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Doggins v. Saris

United States District Court, District of Columbia

February 28, 2018

Johnnie Doggins, Charles Johnson, Plaintiffs,
Patti B. Saris el al., Defendants.


         Plaintiffs, appearing pro se, are two prisoners incarcerated at the Federal Medical Center in Fort Worth, Texas. They have filed a complaint against members of the United States Sentencing Commission in their individual and official capacities and have moved to proceed in forma pauperis ("IFP"). The IFP motion will be granted, and this case will be dismissed pursuant to 28 U.S.C. § 1915A (requiring dismissal of a prisoner's case upon a determination that the complaint fails to state a claim upon which relief may be granted).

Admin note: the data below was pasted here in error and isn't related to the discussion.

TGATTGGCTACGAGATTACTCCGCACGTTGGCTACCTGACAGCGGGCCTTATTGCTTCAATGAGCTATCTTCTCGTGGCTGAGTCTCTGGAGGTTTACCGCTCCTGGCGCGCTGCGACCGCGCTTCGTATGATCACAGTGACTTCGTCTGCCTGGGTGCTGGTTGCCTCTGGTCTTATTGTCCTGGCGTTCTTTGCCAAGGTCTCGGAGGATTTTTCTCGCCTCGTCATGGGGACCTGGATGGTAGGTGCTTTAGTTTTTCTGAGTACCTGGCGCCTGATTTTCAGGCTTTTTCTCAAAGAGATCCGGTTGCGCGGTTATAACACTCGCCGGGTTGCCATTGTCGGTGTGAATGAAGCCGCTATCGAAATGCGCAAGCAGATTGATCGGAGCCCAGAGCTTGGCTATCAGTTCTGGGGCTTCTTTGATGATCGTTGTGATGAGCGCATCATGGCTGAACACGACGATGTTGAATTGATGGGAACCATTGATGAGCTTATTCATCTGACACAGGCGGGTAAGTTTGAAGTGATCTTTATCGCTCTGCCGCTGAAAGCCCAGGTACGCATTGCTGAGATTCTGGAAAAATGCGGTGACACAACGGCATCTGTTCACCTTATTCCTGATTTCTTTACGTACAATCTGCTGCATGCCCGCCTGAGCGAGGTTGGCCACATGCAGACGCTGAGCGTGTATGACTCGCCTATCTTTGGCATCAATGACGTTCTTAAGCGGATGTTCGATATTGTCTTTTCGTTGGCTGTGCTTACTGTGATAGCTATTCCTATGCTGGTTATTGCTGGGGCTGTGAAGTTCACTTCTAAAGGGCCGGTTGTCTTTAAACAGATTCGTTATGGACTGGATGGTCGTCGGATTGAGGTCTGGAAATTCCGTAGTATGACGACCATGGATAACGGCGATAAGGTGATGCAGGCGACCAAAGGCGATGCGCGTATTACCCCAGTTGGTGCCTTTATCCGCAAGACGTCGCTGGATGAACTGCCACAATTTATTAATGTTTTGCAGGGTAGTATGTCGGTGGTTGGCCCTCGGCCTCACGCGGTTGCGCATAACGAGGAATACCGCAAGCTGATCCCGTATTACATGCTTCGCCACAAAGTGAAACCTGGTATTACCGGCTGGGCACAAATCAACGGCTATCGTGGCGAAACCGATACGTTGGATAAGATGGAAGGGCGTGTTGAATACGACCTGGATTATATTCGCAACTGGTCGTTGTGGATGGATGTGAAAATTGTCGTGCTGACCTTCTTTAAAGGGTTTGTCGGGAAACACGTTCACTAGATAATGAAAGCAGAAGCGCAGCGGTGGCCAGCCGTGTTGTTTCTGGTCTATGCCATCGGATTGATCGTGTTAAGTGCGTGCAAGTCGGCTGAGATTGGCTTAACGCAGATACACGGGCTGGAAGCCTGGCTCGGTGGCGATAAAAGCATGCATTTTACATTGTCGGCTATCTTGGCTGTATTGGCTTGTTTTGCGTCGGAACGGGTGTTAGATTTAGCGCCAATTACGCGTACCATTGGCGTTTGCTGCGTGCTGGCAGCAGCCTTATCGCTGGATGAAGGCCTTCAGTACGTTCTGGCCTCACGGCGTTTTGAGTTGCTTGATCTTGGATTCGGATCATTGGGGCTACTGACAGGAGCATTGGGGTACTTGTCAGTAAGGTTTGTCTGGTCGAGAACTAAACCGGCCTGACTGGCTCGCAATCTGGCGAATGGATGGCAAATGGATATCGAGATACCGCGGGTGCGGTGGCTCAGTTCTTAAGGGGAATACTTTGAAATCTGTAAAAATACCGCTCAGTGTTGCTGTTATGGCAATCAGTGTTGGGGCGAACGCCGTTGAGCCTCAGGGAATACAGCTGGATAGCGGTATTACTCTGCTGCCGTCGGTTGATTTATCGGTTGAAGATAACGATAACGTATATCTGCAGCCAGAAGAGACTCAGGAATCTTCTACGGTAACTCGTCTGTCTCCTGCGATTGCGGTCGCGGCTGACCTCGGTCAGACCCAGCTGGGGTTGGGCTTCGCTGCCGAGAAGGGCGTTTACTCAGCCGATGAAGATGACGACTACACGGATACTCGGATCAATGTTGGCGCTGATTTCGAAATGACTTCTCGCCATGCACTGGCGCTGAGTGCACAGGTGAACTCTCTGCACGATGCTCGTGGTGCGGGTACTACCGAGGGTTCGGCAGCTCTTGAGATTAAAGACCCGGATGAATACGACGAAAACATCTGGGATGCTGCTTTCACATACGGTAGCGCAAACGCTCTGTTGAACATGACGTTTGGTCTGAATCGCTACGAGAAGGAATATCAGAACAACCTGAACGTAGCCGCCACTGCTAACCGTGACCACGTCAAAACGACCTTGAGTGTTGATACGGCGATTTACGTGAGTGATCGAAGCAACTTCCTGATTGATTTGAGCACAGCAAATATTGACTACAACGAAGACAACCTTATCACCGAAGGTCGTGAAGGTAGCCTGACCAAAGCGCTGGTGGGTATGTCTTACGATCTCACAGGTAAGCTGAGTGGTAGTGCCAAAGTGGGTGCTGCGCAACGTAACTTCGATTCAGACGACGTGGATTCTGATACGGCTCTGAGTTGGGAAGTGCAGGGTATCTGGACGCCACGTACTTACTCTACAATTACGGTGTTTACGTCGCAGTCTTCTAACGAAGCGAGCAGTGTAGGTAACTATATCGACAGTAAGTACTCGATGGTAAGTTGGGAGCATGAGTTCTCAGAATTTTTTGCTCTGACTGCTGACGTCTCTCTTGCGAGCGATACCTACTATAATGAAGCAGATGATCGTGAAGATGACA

Plaintiffs are serving federal sentences for '"possession or sale" of crack cocaine. Compl. ¶ 1. In this action, "each plaintiff complains of violations of his federal Constitutional rights, secured under the Eighth Amendment, to protections from cruel and unusual punishment manifested through both disparity and excessiveness of federal prisoner sentences." Id. ¶ 2. Plaintiffs fault the defendants for promulgating the federal sentencing guidelines, which "were used to sentence each plaintiff to prison for a lengthy term." Id. ¶ 3. Plaintiffs were sentenced under the guidelines that were in effect before enactment of the Fair Sentencing Act of 2010 ("FSA").[1] They assert that the FSA's enactment has "'resulted in [their] grossly excessive and disparate sentences." Compl. ¶ 3, and "but for the date of sentencing, they would have been subject to far more lenient guideline ranges, " id. ¶ 5. Plaintiffs posit that ''the policies, practices and customs of the individual defendants" are racially motivated because they are black and '"are part of a large pool of racial minority inmates experiencing the same constitutional deprivations." Id. ¶6.